In this book, Mike Higton provides a constructive critique of Higher Education policy and practice in the UK, the US and beyond, from the standpoint of Christian theology. He focuses on the role universities can and should play in forming students and staff in intellectual virtue, in sustaining vibrant communities of inquiry, and in serving the public good. He argues both that modern secular universities can be a proper context for Christians to pursue their calling as disciples to learn and to teach, and that Christians can contribute to the flourishing of such universities as institutions devoted to learning for the common good. In the process he sets out a vision of the good university as secular and religiously plural, as socially inclusive, and as deeply and productively entangled with the surrounding society. Along the way, he engages with a range of historical examples (the medieval University of Paris, the University of Berlin in the nineteenth century, and John Henry Newman's work in Oxford and Dublin) and with a range of contemporary writers on Higher Education from George Marsden to Stanley Hauerwas and from David Ford to Rowan Williams.
Mike Higton is Academic Co-Director of the Cambridge Inter-faith Programme (part of the Faculty of Divinity in the University of Cambridge), and Senior Lecturer in Theology at the University of Exeter. He has served as Head of the Department of Theology in Exeter, and before that as the director of the Theology programme in the Department of Lifelong Learning. He is the author of several books, including Christian Doctrine, Difficult Gospel: The Theology of Rowan Williams and Christ, Providence and History: The Public Theology of Hans W. Frei.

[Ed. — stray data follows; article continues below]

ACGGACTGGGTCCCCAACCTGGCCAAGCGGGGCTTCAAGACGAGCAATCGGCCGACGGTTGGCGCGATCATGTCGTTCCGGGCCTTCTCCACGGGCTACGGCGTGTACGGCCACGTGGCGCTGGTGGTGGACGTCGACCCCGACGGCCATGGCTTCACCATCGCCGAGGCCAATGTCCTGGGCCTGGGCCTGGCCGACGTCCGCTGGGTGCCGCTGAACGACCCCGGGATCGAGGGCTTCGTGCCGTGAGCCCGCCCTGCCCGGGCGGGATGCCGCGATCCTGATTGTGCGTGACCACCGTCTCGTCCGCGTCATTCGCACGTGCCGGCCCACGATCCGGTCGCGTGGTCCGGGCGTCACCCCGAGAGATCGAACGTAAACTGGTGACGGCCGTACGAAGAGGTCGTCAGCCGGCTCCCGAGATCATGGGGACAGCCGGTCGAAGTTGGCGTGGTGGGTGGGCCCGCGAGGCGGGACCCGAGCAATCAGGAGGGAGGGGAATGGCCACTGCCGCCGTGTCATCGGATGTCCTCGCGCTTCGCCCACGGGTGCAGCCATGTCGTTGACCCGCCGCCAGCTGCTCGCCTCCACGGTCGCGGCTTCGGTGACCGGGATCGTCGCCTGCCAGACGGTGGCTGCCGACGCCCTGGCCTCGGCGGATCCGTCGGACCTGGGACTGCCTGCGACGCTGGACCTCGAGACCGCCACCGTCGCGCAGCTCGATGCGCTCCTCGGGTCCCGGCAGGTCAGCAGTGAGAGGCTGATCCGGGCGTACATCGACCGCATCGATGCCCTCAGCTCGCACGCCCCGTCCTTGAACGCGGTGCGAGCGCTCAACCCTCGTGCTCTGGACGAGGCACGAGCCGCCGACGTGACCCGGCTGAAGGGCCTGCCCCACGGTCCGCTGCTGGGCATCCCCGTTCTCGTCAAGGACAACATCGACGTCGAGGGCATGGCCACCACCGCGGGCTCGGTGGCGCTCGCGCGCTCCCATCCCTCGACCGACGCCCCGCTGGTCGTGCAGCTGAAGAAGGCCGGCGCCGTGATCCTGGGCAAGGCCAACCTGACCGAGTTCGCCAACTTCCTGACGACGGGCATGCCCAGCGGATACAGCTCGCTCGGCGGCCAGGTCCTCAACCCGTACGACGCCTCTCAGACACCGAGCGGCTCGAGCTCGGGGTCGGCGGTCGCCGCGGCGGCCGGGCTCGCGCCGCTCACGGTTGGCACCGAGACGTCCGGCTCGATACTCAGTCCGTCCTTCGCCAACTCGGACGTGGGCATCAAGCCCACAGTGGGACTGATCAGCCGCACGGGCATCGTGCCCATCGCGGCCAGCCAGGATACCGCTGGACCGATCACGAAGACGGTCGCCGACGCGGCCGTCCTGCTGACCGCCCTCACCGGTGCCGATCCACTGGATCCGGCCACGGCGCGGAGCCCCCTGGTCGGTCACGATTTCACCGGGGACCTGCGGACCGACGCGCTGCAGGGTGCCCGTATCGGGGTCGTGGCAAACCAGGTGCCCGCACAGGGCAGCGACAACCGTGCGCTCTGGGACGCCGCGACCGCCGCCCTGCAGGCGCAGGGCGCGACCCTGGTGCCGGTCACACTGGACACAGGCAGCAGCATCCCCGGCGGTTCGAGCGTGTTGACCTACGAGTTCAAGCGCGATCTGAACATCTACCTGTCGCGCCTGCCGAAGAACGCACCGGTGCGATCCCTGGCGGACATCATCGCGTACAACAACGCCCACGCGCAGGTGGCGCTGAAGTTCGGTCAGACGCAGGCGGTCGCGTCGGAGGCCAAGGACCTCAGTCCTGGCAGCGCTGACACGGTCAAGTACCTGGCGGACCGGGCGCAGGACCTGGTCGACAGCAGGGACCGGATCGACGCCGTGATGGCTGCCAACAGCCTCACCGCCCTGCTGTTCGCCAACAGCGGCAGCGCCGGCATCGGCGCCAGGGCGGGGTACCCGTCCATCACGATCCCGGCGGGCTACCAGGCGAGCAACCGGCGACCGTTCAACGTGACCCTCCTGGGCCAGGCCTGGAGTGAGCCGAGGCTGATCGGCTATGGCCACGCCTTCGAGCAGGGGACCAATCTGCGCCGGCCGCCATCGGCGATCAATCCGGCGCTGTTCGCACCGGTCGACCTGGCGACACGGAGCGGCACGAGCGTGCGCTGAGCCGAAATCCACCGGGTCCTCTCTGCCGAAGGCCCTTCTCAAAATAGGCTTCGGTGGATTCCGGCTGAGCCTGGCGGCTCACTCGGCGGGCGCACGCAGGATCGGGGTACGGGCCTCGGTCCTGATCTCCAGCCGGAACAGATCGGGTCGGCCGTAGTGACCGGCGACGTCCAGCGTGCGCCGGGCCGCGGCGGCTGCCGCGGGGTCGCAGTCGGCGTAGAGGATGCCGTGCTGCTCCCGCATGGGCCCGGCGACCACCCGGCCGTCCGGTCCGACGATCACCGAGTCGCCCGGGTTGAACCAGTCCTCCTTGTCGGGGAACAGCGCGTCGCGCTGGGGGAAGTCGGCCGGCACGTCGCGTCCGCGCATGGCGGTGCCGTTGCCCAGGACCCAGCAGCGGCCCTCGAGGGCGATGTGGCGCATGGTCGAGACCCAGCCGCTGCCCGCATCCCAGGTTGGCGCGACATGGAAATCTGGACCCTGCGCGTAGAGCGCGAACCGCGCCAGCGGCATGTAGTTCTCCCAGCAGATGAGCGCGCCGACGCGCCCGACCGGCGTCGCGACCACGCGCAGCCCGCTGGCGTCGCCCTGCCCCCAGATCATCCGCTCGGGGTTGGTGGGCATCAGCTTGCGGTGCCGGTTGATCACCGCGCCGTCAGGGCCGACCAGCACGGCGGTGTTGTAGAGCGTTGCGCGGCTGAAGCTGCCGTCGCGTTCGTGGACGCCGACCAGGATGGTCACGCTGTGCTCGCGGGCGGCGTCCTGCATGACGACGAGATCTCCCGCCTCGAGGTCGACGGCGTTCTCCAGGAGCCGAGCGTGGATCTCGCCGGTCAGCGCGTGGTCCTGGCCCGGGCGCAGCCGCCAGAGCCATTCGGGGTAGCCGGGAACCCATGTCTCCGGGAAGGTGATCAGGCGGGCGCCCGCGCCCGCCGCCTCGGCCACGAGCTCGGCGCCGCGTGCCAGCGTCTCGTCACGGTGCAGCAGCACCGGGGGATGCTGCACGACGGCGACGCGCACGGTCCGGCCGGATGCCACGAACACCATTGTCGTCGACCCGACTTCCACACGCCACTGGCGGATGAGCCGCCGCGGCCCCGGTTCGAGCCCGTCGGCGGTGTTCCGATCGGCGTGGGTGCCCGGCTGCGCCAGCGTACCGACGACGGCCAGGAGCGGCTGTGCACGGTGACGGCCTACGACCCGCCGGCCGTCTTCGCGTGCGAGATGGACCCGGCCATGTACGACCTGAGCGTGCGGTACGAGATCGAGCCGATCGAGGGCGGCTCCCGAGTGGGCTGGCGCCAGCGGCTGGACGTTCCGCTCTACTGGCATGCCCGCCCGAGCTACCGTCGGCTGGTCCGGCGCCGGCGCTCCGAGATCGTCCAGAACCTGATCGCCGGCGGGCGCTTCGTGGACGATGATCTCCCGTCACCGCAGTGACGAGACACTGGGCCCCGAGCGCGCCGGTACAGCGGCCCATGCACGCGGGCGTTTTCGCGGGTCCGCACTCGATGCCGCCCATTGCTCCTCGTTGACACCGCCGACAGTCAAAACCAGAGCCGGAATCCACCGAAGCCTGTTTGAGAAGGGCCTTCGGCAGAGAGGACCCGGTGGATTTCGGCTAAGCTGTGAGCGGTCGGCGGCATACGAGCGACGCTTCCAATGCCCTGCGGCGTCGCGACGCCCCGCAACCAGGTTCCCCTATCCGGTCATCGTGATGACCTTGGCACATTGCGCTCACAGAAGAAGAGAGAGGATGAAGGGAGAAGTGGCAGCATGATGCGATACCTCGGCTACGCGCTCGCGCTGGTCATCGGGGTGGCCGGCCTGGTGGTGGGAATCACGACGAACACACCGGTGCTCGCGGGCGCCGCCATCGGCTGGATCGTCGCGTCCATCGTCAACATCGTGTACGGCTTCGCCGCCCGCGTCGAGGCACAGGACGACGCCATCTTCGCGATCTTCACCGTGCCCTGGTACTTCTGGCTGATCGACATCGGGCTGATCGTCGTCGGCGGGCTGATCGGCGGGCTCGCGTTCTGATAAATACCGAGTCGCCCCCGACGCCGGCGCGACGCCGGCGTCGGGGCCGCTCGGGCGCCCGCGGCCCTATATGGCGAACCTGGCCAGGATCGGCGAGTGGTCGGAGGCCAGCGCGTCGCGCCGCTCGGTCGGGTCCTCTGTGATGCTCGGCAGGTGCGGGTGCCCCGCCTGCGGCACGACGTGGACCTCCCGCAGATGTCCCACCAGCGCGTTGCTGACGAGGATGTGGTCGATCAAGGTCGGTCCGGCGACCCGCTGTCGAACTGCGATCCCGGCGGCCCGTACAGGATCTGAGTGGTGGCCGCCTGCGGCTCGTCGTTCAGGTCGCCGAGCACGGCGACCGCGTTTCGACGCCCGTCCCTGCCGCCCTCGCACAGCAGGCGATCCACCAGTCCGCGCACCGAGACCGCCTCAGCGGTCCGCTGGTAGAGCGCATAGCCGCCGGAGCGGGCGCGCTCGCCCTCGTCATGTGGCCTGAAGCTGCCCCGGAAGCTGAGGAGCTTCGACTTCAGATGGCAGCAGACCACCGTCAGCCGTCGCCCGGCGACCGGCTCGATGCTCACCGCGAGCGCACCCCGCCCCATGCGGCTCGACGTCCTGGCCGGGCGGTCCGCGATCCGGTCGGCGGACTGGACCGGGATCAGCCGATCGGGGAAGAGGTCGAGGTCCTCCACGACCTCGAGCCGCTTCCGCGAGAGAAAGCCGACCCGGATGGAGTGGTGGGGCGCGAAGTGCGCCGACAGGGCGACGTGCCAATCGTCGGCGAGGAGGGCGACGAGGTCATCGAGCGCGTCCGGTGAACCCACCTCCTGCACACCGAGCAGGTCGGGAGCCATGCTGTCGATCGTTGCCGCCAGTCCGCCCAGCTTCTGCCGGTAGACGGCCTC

"As a hopeful book, [A Theology of Higher Education
] connects theology with education in a way that asks theologians to push higher education to account for what is good despite the secular nature of university and the crucible in which it finds itself. As universities face what some have suggested as the 'bursting of the academic bubble,' Higton challenges higher education to recommit itself to the common good. For him, it is a matter of not only paying attention to market voices, but also ones that are deeply theological." --Patrick Flanagan, St. John's University
"Mike Higton is to be commended for his effort and the manner in which it will provoke thought. Again, his chapter concerning the role the Anglican pattern of worship plays in the academic life alone makes the book a worthwhile project. The chapters preceding it provide a concise summary of theology's influence over time. The chapters succeeding it provide thoughtful considerations of what the future may hold." --Modern Theology
"An important contribution in the conversation of the place and relevance of a Christian voice to the university." --Themelios
"Higton crafts an argument mean to rehabilitate confidence in university education by celebrating what it does well, or could do better... This is a very important book, not least for faculty development." --Renewing Minds
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